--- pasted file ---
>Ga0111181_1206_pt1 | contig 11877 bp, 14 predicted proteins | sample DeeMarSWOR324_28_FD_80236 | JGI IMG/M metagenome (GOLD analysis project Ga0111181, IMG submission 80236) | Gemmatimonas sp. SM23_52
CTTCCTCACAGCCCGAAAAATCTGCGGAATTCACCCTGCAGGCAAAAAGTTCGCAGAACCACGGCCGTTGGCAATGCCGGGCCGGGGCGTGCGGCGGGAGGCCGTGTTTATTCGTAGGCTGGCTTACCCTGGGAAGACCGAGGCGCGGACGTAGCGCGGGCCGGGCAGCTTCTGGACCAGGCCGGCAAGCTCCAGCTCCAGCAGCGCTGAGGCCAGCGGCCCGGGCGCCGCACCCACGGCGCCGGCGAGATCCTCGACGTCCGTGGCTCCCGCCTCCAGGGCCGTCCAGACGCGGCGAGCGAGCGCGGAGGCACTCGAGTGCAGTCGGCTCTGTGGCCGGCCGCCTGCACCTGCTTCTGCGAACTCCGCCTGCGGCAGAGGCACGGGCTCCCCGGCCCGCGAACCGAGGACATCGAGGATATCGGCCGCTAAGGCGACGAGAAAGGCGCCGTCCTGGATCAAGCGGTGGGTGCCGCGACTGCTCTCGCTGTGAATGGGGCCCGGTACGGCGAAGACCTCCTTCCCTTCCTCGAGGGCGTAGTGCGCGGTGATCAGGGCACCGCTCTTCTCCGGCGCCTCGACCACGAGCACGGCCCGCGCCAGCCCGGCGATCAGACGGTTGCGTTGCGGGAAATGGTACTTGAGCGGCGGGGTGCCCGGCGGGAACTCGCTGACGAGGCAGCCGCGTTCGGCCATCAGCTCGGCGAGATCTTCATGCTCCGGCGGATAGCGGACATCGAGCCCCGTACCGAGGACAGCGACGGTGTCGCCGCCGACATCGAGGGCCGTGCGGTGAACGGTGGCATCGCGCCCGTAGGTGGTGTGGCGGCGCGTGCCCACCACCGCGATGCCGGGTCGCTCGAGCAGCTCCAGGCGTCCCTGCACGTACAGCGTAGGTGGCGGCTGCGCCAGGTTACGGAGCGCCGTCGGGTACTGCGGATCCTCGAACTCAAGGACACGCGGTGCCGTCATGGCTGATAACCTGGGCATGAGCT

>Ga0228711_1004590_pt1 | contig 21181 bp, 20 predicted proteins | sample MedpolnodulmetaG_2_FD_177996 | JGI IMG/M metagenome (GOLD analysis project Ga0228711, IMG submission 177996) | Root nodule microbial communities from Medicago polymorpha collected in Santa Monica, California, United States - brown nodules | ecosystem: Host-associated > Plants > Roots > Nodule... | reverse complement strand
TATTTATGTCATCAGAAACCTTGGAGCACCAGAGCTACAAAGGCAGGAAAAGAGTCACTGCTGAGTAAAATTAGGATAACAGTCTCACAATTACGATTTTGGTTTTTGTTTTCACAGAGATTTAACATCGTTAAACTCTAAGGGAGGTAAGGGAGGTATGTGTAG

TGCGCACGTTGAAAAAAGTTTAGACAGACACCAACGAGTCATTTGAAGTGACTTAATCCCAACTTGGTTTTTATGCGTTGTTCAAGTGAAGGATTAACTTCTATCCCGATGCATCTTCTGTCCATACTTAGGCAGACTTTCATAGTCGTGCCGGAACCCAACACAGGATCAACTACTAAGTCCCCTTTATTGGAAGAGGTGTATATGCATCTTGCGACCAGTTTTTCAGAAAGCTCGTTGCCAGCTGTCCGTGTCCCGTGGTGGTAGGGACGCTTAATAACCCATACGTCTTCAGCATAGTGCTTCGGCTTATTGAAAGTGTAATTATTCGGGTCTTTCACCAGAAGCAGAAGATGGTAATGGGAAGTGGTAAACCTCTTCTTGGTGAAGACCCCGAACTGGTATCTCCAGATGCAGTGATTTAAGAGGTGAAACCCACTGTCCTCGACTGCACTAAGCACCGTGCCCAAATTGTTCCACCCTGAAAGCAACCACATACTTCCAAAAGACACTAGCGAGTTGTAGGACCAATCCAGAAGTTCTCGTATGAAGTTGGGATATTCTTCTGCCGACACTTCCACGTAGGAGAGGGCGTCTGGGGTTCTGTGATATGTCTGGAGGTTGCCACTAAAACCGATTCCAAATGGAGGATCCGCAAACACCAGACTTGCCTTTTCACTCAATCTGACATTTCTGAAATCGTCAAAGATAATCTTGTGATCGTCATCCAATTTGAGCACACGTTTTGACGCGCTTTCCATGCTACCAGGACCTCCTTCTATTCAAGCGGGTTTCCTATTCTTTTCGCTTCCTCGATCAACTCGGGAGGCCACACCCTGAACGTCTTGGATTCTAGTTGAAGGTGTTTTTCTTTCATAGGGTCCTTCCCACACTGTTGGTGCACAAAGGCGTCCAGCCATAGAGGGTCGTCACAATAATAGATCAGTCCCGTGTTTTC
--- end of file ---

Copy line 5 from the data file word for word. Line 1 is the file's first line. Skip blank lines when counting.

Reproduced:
TGCGCACGTTGAAAAAAGTTTAGACAGACACCAACGAGTCATTTGAAGTGACTTAATCCCAACTTGGTTTTTATGCGTTGTTCAAGTGAAGGATTAACTTCTATCCCGATGCATCTTCTGTCCATACTTAGGCAGACTTTCATAGTCGTGCCGGAACCCAACACAGGATCAACTACTAAGTCCCCTTTATTGGAAGAGGTGTATATGCATCTTGCGACCAGTTTTTCAGAAAGCTCGTTGCCAGCTGTCCGTGTCCCGTGGTGGTAGGGACGCTTAATAACCCATACGTCTTCAGCATAGTGCTTCGGCTTATTGAAAGTGTAATTATTCGGGTCTTTCACCAGAAGCAGAAGATGGTAATGGGAAGTGGTAAACCTCTTCTTGGTGAAGACCCCGAACTGGTATCTCCAGATGCAGTGATTTAAGAGGTGAAACCCACTGTCCTCGACTGCACTAAGCACCGTGCCCAAATTGTTCCACCCTGAAAGCAACCACATACTTCCAAAAGACACTAGCGAGTTGTAGGACCAATCCAGAAGTTCTCGTATGAAGTTGGGATATTCTTCTGCCGACACTTCCACGTAGGAGAGGGCGTCTGGGGTTCTGTGATATGTCTGGAGGTTGCCACTAAAACCGATTCCAAATGGAGGATCCGCAAACACCAGACTTGCCTTTTCACTCAATCTGACATTTCTGAAATCGTCAAAGATAATCTTGTGATCGTCATCCAATTTGAGCACACGTTTTGACGCGCTTTCCATGCTACCAGGACCTCCTTCTATTCAAGCGGGTTTCCTATTCTTTTCGCTTCCTCGATCAACTCGGGAGGCCACACCCTGAACGTCTTGGATTCTAGTTGAAGGTGTTTTTCTTTCATAGGGTCCTTCCCACACTGTTGGTGCACAAAGGCGTCCAGCCATAGAGGGTCGTCACAATAATAGATCAGTCCCGTGTTTTC